So yesterday, Google released a case study for the AMP site based on the Washington Post stats. So I wanted to take a look at traffic using Google Search Console and share my results with you.
In short, the case study released by highlighted three main points:
- 23% increase in mobile search users who return within 7 days
- 88% improvement in load time for AMP content versus traditional mobile web
- 1000+ articles The Washington Post publishes in AMP HTML daily
But what about traffic? How much more traffic did the Washington Post get? Hard to say...
So I checked this site's Google Search Console data and here is what I have to share:
Based on the past 30 days, 3.16% of the clicks Google reports for this site came via AMP articles. So only 3.16% of the traffic to this site is via AMP. Compare that to mobile clicks to this site, 26.47% of clicks from Google to this site are mobile devices according to my data in Google Search Console.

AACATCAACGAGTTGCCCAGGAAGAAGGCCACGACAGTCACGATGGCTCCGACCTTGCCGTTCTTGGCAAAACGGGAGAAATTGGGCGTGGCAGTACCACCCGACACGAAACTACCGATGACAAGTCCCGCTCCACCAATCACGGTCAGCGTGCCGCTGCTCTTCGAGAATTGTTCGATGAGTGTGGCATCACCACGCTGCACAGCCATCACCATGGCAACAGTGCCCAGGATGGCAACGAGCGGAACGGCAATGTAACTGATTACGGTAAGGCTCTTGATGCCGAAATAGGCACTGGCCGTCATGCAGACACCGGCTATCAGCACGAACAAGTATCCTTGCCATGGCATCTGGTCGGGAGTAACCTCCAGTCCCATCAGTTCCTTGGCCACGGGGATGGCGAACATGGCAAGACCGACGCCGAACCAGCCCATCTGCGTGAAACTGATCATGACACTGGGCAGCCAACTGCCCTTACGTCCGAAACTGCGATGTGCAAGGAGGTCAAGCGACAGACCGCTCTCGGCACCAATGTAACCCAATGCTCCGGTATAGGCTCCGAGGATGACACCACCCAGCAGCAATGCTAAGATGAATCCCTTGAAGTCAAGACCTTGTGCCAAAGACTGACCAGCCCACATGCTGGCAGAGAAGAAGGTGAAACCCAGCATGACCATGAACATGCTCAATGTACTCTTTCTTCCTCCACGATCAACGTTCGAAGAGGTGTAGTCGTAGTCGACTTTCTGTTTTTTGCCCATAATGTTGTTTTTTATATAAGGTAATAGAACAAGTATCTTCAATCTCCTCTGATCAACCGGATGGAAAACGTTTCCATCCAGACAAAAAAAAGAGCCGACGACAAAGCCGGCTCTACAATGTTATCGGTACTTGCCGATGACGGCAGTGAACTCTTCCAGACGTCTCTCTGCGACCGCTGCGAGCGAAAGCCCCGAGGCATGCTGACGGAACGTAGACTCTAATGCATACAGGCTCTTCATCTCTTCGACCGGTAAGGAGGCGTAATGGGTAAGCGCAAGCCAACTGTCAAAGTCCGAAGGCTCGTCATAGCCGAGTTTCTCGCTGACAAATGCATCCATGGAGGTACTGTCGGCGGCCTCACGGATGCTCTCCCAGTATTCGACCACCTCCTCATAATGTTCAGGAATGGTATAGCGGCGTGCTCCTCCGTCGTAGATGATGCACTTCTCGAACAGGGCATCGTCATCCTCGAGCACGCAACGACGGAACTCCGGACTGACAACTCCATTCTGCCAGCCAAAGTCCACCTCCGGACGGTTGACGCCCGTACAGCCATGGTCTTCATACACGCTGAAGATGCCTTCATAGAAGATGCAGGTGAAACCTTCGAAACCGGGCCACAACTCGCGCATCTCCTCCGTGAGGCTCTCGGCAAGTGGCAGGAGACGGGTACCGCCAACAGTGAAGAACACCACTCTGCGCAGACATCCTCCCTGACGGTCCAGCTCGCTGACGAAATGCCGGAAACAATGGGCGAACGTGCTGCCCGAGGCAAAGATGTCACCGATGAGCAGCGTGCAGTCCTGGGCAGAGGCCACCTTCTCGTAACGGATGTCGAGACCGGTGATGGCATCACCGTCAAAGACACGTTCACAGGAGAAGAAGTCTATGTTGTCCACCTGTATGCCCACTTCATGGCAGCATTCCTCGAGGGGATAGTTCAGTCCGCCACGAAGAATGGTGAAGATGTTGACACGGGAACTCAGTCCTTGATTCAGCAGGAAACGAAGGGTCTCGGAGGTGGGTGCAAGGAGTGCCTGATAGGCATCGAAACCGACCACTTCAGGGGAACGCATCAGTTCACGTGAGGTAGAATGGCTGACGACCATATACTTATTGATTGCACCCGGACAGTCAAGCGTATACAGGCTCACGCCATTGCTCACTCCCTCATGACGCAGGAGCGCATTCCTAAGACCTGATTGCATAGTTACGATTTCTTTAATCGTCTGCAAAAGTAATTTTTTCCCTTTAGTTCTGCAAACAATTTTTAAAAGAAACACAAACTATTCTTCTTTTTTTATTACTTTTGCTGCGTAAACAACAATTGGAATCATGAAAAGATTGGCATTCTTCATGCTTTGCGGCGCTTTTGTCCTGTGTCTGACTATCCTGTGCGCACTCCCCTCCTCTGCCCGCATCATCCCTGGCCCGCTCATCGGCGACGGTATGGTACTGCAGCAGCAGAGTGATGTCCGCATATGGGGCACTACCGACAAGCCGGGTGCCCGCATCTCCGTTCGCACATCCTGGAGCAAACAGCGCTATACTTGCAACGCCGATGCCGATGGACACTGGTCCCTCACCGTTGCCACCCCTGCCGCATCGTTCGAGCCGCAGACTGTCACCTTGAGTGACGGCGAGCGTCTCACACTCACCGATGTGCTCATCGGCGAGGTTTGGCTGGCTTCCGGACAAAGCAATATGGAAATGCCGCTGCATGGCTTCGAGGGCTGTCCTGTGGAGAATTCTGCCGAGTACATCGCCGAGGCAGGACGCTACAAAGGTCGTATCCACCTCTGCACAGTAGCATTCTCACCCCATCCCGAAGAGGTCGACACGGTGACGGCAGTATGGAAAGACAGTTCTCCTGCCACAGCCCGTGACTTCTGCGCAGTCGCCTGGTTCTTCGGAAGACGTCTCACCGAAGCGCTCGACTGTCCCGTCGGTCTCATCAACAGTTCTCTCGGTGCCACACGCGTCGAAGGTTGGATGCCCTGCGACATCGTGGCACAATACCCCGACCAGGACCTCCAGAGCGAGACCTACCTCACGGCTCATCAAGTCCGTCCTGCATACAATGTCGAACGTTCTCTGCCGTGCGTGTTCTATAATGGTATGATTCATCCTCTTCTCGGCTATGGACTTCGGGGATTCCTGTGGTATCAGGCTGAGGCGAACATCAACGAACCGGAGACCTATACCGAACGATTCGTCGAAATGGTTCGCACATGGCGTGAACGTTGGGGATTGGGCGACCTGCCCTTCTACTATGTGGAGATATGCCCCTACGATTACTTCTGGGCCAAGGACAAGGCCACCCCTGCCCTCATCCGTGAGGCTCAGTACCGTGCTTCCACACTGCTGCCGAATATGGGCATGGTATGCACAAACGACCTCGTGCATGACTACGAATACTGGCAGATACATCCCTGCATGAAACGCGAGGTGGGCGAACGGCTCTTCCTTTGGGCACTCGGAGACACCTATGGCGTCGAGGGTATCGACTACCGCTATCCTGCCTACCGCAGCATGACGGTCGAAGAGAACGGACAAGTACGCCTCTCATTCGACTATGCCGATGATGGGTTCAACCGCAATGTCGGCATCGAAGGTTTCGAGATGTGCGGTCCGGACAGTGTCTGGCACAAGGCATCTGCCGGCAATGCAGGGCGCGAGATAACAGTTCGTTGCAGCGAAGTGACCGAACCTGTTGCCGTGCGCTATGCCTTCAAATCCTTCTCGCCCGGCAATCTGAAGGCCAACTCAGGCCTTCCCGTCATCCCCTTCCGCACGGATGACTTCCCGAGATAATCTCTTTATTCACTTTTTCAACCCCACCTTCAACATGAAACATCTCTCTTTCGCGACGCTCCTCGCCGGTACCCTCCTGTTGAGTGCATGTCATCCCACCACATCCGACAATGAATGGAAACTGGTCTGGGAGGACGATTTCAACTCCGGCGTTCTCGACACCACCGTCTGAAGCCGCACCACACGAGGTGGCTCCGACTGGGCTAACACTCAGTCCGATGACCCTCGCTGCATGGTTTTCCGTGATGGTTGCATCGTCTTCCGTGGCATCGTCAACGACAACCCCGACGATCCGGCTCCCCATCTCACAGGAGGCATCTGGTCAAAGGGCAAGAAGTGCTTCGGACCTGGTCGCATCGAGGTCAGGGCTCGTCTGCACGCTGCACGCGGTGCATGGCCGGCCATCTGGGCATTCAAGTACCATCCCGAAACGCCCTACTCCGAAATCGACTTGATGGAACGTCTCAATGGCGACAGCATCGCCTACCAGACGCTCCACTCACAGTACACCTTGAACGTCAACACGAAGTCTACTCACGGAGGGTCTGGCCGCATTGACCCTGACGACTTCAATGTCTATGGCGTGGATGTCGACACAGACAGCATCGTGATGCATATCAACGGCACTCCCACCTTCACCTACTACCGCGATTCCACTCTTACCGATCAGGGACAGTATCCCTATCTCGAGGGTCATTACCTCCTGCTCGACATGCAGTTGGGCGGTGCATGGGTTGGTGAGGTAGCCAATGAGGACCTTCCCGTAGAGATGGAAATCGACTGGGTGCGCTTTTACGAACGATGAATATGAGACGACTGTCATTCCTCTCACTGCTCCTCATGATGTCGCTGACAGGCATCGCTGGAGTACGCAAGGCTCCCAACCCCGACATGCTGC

What about people not clicking but impressions? The AMP version of my articles showed 15.3% of the time based on this data. Let's compare that to mobile in general, where mobile impressions accounted for 46.47% of my impressions.
Another data point that is a bit disturbing is that the CTR for my site is 0.83% from Google. When you pull out just mobile it is 0.47% but when you look at just AMP it drops to 0.17%.
So there are my stats, I wonder if the Washington Post is different when they look at the metrics I looked at. The good thing, these stats are very easy to get in the Search Analytics report in Google Search Console.
I should add this is based on about 10 million impressions, so there is significant data here.
Forum discussion at Google+.